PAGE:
Girard-Perregaux Laureato Flying Tourbillon Skeleton: Out of kilter and on the money
Moving diagonally from the outside to the inside, we see gold, black and a grey heart. The Laureato takes a multi-layered approach and demonstrates Girard-Perregaux’ winning strategy.
In this skeleton watch launched towards the end of 2017, Girard-Perregaux reveals the bones and the beating heart of its star product. The Laureato Flying Tourbillon Skeleton is available in rose gold (and also white gold), with an openworked movement set at a rakish angle. Near the top of the dial we see a new departure for the watchmaker – a flying tourbillon. The movement is the focus of attention. Its skeletonisation brings to mind the classic latticework that used to be common before the technical openwork style grew more popular, when severe angles and squared-off bridges replaced curves and arches. The GP09520 calibre is a symphony of curves, accentuated by their eccentric placement.
Laureato Flying Tourbillon Skeleton in pink gold and white gold © Girard-Perregaux
We are used to seeing tourbillons located on a symmetrical axis, with the regulating organ at 12 or, more commonly, 6 o’clock. The Laureato Flying Tourbillon Skeleton is canted to one side. An axis through the barrel and the tourbillon bisects the movement between 11 to 5 o’clock. The contrasting colours – all the structural components are picked out in black – highlight the unusual arrangement.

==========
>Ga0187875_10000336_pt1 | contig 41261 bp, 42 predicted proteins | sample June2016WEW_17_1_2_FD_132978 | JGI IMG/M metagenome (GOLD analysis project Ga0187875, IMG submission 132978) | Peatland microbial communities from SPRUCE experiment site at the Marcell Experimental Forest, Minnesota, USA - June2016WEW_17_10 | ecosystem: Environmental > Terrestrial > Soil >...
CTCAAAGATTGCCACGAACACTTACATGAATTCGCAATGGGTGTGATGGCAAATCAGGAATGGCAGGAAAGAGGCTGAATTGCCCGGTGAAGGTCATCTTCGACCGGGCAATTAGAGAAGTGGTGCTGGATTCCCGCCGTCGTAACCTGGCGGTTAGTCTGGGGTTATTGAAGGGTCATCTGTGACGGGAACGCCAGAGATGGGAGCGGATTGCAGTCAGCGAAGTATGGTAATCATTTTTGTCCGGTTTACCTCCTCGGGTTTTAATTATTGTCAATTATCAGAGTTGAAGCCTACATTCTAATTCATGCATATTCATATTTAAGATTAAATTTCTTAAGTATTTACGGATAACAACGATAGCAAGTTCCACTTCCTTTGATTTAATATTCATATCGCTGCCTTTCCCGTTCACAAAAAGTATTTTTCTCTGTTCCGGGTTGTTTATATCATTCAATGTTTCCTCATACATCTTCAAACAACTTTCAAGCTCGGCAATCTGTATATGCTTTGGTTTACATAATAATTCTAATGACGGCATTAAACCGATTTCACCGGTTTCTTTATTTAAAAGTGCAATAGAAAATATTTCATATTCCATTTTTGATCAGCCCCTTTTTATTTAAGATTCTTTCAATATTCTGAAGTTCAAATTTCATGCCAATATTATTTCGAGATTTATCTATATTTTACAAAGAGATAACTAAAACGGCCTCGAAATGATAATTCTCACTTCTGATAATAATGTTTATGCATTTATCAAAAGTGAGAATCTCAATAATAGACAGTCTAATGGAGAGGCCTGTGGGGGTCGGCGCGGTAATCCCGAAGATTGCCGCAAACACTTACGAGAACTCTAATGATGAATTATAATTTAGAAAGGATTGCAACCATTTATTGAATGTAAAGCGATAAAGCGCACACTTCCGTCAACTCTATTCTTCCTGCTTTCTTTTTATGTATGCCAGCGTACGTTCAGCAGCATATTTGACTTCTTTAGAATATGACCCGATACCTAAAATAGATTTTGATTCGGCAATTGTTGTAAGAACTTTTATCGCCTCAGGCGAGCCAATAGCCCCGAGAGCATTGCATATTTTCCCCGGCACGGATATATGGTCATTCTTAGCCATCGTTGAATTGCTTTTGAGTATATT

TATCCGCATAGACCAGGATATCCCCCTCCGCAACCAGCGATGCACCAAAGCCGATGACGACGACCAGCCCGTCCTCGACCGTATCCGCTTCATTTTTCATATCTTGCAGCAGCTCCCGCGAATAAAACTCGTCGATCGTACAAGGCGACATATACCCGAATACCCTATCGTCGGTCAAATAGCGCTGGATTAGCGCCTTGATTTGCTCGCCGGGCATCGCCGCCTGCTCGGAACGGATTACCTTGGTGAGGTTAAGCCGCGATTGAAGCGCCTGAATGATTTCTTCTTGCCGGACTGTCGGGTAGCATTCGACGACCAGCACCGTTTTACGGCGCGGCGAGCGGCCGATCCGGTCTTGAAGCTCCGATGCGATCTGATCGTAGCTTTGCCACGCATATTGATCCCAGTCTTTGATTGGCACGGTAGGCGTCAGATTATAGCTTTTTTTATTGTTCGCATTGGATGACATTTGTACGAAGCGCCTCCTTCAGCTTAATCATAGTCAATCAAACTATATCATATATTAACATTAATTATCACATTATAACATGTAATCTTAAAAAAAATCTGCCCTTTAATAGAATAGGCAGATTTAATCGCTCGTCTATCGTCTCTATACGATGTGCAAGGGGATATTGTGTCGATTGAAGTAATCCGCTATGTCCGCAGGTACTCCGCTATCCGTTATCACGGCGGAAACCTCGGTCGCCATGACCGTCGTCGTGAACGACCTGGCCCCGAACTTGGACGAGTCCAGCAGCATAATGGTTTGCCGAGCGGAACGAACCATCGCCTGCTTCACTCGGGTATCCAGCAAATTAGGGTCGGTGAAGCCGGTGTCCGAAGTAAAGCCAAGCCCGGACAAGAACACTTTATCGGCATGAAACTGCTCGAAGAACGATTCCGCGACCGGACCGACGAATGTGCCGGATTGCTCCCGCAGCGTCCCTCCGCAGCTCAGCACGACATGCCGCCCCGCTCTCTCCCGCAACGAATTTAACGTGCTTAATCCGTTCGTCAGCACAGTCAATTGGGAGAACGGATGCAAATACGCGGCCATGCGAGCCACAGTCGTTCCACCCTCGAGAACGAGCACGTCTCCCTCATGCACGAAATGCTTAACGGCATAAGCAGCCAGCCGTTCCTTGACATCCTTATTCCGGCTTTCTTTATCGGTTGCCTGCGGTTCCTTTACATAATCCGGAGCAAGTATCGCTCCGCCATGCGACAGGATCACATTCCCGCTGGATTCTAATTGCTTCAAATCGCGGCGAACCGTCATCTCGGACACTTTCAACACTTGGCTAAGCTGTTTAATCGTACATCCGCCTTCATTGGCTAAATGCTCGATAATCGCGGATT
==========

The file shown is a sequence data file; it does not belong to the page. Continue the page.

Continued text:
But it’s obviously the tourbillon that really captures the attention. Its cage, balance, wheels and bridges are a lustrous silver colour that cuts past the movement and case. Flying tourbillons are extremely rare at Girard-Perregaux. The point of a flying tourbillon is that it has no upper bridge, bringing the focus to the tourbillon cage and its rotation. The calibre GP09520 bears a strong resemblance to the movement that drives the Laureato Skeleton, which has no tourbillon. Because Girard-Perregaux likes nothing better than to play around with the shape of its bridges, they have grafted a rotating regulating organ onto that structure. It’s a far from simple operation, as any surgeon could tell you! The shape of the cage is the watchmaker’s own, a lyre shape with curved arms.
Caliber GP09520 © Girard-Perregaux
The overall effect conveys everything you need to know about Girard-Perregaux. It’s technical, modern and contemporary, and imbued with the kind of savoir-faire doesn’t come overnight. The colour play is bold, and the omnipresence of rose gold, which is reinforced by the dynamic lines of the Laureato, is muted only by the slender black metal struts visible within the movement. The latest in the range demonstrates a willingness to push the Laureato forward on all fronts, and advertises its ability to accommodate every complication, all materials and countless interpretations.
Ever since 1791, Girard-Perregaux has been pursuing its course in the best tradition of Fine Watchmaking. The Maison’s history has been characterised by legendary timepieces that combine cutting-edge design with innovative technology.Find out more >
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